It did feel a little precarious in places, but the views were superb.  It would certainly have been a good place from which to keep a lookout on Spain.  Built in the 8th-9th century, this castle was once an important Islamic military structure.  Exactly why it was abandoned in the 11th century is not known, but the younger castle was constructed in the 13th century, a kilometre away, within the town of Alcoutim.  It stands proud to this day.

As so often, the way back down was much more easily achieved.  I’m not sure that all of the zipliners felt the same way.  I was very happy to have my head back in the shade, and a magnificent view stretching before me.

I can’t remember cake, but maybe there was?  You’ll have to imagine your own.

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A few more walks to share this week.  Many thanks to all of you.  Please enjoy!

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Liesbet was happy to hit the road again, with a beautiful  destination :

Getaway to the White Mountains

Fancy counting butterflies with Sharon?  Hopefully there’s still time!

Salthill Quarry Nature Reserve

I love a seaport, and these are perfect examples from Drake :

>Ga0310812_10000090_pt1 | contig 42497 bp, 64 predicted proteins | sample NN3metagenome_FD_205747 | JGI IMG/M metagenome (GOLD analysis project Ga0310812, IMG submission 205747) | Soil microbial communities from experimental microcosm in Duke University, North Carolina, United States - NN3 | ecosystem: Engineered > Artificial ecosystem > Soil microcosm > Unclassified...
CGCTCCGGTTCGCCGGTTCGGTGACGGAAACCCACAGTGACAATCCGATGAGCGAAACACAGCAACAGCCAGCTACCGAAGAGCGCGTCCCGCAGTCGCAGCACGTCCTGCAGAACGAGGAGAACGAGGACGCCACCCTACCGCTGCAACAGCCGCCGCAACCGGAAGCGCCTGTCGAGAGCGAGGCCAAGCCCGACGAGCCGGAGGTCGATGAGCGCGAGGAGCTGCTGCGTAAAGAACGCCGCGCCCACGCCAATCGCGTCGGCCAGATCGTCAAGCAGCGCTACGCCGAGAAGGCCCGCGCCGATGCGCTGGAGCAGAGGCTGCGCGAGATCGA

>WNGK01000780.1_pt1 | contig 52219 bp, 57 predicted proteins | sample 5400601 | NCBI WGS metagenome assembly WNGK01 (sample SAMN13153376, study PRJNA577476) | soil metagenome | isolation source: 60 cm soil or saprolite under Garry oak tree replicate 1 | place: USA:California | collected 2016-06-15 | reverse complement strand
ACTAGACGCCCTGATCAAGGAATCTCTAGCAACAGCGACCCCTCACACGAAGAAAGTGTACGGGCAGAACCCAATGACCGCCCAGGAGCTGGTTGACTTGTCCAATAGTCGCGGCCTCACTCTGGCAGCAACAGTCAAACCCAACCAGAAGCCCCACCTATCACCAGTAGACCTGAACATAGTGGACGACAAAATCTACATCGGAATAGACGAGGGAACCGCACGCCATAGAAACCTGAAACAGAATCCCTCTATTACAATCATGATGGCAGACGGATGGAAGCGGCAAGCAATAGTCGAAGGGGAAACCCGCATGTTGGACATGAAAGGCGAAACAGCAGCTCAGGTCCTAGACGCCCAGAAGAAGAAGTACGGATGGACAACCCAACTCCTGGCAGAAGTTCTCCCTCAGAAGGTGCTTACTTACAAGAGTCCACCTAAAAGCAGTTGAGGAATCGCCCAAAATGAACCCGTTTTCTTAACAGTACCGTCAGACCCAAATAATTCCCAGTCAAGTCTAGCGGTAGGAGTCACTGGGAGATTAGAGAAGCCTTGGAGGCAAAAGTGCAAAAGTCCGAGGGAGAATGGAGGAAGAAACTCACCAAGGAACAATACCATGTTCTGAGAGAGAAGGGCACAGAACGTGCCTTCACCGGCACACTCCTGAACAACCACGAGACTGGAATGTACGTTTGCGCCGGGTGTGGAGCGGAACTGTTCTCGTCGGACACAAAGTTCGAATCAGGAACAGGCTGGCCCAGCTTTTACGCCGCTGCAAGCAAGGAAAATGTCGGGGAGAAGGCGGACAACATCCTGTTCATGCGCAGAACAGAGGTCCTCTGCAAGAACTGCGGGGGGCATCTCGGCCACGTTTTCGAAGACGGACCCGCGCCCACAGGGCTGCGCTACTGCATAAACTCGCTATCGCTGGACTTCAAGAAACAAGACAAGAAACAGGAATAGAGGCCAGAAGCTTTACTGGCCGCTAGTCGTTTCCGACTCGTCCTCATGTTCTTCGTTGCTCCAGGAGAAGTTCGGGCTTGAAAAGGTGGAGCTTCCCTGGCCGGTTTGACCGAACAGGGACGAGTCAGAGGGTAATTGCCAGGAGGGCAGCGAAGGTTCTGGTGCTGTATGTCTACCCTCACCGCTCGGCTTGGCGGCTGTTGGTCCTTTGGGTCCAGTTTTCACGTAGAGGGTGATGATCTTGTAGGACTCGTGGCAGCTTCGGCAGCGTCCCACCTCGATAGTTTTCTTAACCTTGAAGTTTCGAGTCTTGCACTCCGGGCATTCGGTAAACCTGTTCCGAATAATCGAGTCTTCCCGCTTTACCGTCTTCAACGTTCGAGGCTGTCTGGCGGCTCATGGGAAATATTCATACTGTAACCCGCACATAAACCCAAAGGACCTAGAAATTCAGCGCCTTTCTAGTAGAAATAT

Walk back time

The sunny side

Life at the beach isn’t always peaceful, as Alice can tell you :

Tropical Storm Isaias Passes By

Been a while since I shared one of Jude’s.  This is a beauty :

Summer on the Hill

Just time to slip in a little culture from Ulli :

Gothic Lady of Naumburg

Temperatures have seldom dipped much below 30C since we did this walk a few weeks ago.  Not walking weather, I’m sure you’ll agree.  I’m taking myself off for an anniversary jaunt into the Alentejo this week (correction- he’s taking me!).  It may, or may not be cooler.  Have a good week, whatever your weather!

Six word Saturday

If he could see the future?

This is a special place for me.  I love the outlook from this simple café, across the River Guadiana to Spain.  But more than that, it’s a place where I have a clear and vivid memory of my Dad, standing beside the soldier and smiling back at me.  I have to wonder what he would make of our world today.  From a perspective before Covid-19.

For a lighter mood, pop over to Debbie’s for a bit of Saturday shopping.  Have a good weekend!  I’ll be back with a round-up of walks on Monday.

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Six word Saturday

At the mercy of the tide

Such a fragile ecosystem!   The tide rushes in and out each day, reshaping the shoreline with every sweep.   It’s a watery Perspective that I love.  Not all square, nor strictly Six Words, but incredibly beautiful.  Have a good weekend!

P.S. No Monday walk again.  Someone has a birthday and we will be in the Western Algarve.  Back soon!

P.P.S.  If you are viewing this on a phone or tablet the colours are too harsh.  Imagine them a little softer.

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Six word Saturday

My perspective is a little squared

My perspective is all over the place this week.  Not aided by the UK government’s position on ‘air corridors’.  For a while I was soothed by some excellent jazz.  If only it would last!  Wishing you a peaceful, happy weekend with Six Word Saturday and Becky’s Squares.